- A book that changed your life. The wretched truth be told, the cursed LSAT guide I picked up in 1986. I wish I'd never touched it.
In more serious professional terms, I nominate Jared Diamond's Guns, Germs, and Steel. Language, ecology, agriculture, technological change -- in one breathtaking package. In personal terms, Robert Penn Warren's All the King's Men. Still trying to progress from the Great Twitch to the Awful Responsibility of Time, now that I've moved farther from the stink of the didie and closer to the stench of the shroud.
- A book you've read more than once. Edith Wharton's Ethan Frome. There are other books that reliably develop the theme of a promising young man frustrated at not "making it" and then being utterly destroyed by his own choices. Jude the Obscure and The Natural belong in the same genre. But Ethan Frome is the rare book of this sort written by a woman, and its protagonist displays a unique talent for destroying the woman he loves. I've lost track of how often I've read it.
- Book for a desert island. For the sake of entertainment and enlightenment, probably James George Frazer, The Golden Bough. Since Ann also offered a practical suggestion, so will I: The United States Army Survival Manual.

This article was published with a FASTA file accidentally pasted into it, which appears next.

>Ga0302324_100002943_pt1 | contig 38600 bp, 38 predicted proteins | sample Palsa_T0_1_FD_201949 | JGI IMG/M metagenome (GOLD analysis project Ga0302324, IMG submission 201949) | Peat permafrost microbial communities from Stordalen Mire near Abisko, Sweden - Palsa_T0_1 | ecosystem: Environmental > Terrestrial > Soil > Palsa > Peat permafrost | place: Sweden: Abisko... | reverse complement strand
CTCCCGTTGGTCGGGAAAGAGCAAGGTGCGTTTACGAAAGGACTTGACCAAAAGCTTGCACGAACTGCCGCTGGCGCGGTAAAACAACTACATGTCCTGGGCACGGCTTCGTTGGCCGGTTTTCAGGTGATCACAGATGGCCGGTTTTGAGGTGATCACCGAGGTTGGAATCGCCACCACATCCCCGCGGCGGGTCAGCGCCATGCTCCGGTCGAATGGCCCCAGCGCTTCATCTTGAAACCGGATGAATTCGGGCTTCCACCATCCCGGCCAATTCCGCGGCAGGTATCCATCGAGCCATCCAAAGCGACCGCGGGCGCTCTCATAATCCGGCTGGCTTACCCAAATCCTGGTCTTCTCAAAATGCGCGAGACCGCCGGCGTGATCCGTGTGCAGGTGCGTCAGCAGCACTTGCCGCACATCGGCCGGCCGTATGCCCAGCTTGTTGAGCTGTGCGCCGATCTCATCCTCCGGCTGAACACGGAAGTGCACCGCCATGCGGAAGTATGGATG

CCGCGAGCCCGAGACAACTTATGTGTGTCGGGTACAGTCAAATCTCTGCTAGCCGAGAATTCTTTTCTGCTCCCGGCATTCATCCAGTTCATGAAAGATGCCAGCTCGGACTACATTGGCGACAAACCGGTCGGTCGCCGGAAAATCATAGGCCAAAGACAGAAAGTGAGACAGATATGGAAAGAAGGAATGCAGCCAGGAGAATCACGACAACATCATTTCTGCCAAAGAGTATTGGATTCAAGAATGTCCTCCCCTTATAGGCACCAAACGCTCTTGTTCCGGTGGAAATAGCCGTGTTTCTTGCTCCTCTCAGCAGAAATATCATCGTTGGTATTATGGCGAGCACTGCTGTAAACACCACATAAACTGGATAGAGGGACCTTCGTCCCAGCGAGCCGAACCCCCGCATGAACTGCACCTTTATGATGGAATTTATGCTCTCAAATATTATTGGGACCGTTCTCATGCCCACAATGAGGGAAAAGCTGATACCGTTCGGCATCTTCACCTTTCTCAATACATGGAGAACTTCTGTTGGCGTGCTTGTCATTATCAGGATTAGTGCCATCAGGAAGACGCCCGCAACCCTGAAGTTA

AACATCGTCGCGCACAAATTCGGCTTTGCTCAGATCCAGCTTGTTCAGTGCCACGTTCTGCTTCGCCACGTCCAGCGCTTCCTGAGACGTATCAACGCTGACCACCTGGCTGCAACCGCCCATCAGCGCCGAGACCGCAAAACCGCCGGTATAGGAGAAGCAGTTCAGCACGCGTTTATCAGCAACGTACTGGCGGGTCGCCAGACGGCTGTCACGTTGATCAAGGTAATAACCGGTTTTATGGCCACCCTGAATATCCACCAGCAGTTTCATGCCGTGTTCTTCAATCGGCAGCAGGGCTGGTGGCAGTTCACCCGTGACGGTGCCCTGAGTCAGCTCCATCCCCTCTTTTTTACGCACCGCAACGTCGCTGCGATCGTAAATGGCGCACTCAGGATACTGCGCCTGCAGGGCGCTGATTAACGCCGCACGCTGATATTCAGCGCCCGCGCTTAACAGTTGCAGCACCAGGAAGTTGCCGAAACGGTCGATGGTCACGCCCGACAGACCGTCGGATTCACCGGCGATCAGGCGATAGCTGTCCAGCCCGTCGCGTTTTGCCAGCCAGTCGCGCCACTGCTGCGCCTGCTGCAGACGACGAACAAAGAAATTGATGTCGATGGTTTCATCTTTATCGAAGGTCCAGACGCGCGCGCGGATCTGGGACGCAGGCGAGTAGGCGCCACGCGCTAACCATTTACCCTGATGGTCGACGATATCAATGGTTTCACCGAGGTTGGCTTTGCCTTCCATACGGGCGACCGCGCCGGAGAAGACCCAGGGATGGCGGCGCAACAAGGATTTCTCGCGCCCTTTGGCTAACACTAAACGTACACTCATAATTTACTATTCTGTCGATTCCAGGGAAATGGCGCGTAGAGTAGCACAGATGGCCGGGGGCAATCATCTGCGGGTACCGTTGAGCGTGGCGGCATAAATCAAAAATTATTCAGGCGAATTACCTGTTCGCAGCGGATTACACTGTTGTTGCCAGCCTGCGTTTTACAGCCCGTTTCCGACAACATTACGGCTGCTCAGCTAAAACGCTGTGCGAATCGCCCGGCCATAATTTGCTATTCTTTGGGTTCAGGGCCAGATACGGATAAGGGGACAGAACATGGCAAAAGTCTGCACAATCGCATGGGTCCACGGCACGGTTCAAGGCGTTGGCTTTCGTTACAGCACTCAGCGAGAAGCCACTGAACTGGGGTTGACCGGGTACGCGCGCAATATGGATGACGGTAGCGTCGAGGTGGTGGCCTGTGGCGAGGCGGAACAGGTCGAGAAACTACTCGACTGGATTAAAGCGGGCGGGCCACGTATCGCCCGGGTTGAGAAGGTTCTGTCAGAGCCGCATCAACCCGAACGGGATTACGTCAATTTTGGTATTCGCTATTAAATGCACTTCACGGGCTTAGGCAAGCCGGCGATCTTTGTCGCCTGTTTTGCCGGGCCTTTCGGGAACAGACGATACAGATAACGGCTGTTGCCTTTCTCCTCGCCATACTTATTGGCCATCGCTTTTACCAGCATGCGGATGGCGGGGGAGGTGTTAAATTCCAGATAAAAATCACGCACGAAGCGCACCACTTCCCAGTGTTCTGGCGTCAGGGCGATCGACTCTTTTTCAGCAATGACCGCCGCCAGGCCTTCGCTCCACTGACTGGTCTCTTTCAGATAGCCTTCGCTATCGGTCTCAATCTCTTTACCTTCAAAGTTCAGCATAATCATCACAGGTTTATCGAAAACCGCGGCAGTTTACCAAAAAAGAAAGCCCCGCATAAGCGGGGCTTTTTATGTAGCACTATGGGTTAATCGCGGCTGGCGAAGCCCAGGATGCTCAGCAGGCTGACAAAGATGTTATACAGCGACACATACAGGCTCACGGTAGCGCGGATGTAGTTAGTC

- Book that made you laugh. People born when I last read this can now drink legally, but to this day I still chuckle when I think of The World According to Garp.
- Book that made me cry. I've been naming at least two in each category, so I'll continue the trend. Bernhard Schlink's The Reader and Charles Frazier's Cold Mountain.
- Book I wish had been written. Something called The Law Made Flesh -- jeremiad, do-it-yourself guide, and autobiographical confession rolled into one.
- Book I wish had never been written. Mein Kampf and the book that inspired Osama bin Laden (which title eludes me) come readily to mind .
- Book I am currently reading. Murray Gell-Mann, The Quark and the Jaguar. I put down Panarchy some time ago and need to pick it back up.
- Book I've been meaning to read. Either Stephen Jay Gould, The Structure of Evolutionary Theory or The Complete Adventures of Curious George. They both have been languishing on my shelf.
Editor's note: I suppose this is as good a time as any other to mention the latest technological development here at Jurisdynamics and its family of affiliated blogs. As a service to its audience, the Jurisdynamics Network offers interested readers the opportunity to obtain books and other items through the Network's Amazon Store.